John’s (very early) Spring Tour of the UK

I flew to London on Valentine’s Day, immediately after Tools of Change in New York (luckily, my sweetie was on the plane with me). In pursuit of my sabbatical goal of building my academic network, I had planned a tour of Publishing programs in the UK. You see, in contrast to North America, the UK has a lot of Publishing programs (including twelve graduate programs!); over two weeks in February, I visited six of them.

A good part of the fun was travelling around to find these people at their institutions. I visited City University London (just north of the Barbican) and University College London (in Bloomsbury). At UCL they took me to see Jeremy Bentham, which was a shocking experience not because his long-dead self is sitting there for all to see, but because I had always thought his mummified remains were tucked out of the way at Cambridge or some place where you wouldn’t just suddenly bump into him. At UCL, Jeremy Bentham sees all.

I spent a glorious early spring day in Oxford at Oxford Brookes University, up the hill via a crocus-strewn park from the old University. I travelled to Stirling University in the old Scottish capital on a day that wasn’t so spring-ish (it was bloody chilly). I took the city bus well outside the normal tourist districts in windy, cold Edinburgh to visit Edinburgh Napier University. And I didn’t, sadly, visit the lovely Bath Spa University, because they met me in London.

In talking with the many interesting people I met at these places, I came away with the sense that Publishing Studies programs are very much alike; we have the same kinds of students, the same kinds of connections with industry, and we face very similar challenges. I gave a talk to the students at Stirling, and it felt a lot like talking with the MPub students here at home.

That feeling was comforting, but it also points to a troubling structural issue: there are a dozen or more programs in the UK (and some of them, like Oxford Brookes, are big programs, with 70+ students). The total number of graduates being turned out is in the hundreds every year. Can the publishing industry as we know it possibly absorb that many new people? Most of the programs (ours is no different) point to industry jobs as the payoff for doing the degree.

And if the short answer to that question is No, then why do students continue to enroll in publishing programs? By all accounts, application numbers and intakes are healthy across the board (our experience is no different). What are all these students after?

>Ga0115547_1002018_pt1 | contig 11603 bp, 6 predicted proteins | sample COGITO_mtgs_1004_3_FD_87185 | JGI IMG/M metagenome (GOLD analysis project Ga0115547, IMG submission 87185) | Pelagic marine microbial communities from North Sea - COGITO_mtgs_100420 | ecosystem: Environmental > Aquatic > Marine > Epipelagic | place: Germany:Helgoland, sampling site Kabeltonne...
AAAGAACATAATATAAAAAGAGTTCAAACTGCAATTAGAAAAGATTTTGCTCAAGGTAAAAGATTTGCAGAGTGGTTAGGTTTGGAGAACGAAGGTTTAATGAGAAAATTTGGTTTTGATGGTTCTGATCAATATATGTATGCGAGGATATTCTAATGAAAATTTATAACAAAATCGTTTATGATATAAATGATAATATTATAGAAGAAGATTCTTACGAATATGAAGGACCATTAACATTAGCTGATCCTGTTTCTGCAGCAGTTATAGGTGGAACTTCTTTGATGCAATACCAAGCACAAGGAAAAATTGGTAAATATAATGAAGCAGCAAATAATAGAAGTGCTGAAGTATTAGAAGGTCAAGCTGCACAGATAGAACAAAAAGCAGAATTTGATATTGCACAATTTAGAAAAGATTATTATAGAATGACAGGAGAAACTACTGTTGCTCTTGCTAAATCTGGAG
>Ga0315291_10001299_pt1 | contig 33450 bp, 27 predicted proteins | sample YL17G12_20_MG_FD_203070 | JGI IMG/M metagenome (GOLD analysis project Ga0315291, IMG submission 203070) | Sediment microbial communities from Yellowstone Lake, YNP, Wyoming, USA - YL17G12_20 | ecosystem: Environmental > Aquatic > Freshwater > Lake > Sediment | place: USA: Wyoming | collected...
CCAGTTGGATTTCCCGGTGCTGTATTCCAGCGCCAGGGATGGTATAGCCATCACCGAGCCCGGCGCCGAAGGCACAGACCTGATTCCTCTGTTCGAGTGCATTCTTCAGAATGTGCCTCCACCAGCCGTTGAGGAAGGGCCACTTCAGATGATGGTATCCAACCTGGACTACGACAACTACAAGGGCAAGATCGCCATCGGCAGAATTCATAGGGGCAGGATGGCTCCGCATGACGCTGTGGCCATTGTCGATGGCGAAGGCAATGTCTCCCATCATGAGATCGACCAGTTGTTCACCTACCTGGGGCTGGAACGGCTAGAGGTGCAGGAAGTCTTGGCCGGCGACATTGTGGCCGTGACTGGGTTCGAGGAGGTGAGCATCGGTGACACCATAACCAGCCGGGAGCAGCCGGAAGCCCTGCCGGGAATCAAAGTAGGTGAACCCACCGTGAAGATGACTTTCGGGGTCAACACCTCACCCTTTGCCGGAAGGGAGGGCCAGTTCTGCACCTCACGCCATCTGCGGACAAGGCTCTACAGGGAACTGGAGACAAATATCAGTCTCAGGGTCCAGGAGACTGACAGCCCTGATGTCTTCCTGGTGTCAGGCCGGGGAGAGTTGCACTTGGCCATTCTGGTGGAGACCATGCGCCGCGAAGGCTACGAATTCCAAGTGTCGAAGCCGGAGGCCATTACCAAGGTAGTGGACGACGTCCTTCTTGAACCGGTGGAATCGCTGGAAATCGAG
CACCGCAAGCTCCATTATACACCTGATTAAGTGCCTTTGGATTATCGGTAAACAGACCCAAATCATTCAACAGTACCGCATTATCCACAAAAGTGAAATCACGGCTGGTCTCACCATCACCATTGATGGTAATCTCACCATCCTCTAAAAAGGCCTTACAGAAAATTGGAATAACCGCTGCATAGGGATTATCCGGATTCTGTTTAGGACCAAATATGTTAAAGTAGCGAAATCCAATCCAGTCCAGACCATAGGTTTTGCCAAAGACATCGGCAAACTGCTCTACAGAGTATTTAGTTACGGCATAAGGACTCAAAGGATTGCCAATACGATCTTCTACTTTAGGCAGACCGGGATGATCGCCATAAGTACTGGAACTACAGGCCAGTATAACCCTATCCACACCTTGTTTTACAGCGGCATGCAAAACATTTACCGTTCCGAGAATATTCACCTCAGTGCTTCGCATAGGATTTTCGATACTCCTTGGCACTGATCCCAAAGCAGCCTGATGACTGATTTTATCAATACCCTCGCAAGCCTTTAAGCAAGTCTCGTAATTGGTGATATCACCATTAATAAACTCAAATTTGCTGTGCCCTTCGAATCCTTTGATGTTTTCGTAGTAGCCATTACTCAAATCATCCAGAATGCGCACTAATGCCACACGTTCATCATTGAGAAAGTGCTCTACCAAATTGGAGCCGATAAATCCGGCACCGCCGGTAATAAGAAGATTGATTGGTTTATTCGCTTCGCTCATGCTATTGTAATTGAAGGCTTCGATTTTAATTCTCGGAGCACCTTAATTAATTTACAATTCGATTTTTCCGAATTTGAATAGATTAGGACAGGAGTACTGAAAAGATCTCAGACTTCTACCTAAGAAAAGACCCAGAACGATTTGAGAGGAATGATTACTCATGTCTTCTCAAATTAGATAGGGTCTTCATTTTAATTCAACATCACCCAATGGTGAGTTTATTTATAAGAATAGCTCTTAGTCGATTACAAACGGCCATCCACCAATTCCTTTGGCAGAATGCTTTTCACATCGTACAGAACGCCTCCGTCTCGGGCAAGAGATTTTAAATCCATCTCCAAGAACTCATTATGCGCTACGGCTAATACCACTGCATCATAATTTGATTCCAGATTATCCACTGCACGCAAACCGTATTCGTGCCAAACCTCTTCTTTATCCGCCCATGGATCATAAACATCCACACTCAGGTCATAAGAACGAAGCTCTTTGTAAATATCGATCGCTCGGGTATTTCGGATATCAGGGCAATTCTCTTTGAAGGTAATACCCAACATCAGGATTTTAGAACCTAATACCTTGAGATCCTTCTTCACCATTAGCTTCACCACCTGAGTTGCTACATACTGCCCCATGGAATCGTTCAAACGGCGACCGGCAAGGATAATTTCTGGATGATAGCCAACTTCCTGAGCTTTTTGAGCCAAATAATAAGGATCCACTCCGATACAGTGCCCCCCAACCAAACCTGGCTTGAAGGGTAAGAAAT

To answer that seriously, we have to look past industry training and job placement. In my experience, most students don’t go for a Masters degree in publishing because they want to get a specific job in the industry; what they really want is a career in the world of books (or magazines) and literature. They love books, and what books represent, and they want to have a life in that world. That’s a vocational identity rather than a job search or even a career plan. It’s deeper than our common rhetoric about jobs and placements lets on.

But if that’s the case–that publishing students are really after a deep, well-cultivated engagement with the world of books and literature–are publishing studies programs really giving them what they need? In another age (say, a decade ago, even), when the publishing industry was stable and profitable and predictable, then job training might have been the straightest line to a life in books or magazines. I don’t think we live in that world anymore. So what are we (all) doing as publishing programs to address this deeper (and frankly, much more reliable) desire that lies beneath the easy rhetoric about industry placements?

I think the elements are evident enough: we all lead with “practical skills” in editorial, design and production, marketing, digital. But we also ask our students to do heaps of creative work. We are guided by industry perspectives, but we also demand the kind of research and critical analysis that makes for a serious graduate program. We indoctrinate the individual student in the culture of publishing, but we they also work collectively developing ideas and perspectives, generating new culture and perspective amongst themselves. We teach ‘publishing,’ but hopefully we also transcend it. These are themes that came up in nearly all the discussions with my UK colleagues. But how to rebalance these forward-looking, generative modes against the traditional rationales for publishing studies? That, I think, is the challenge for this generation.

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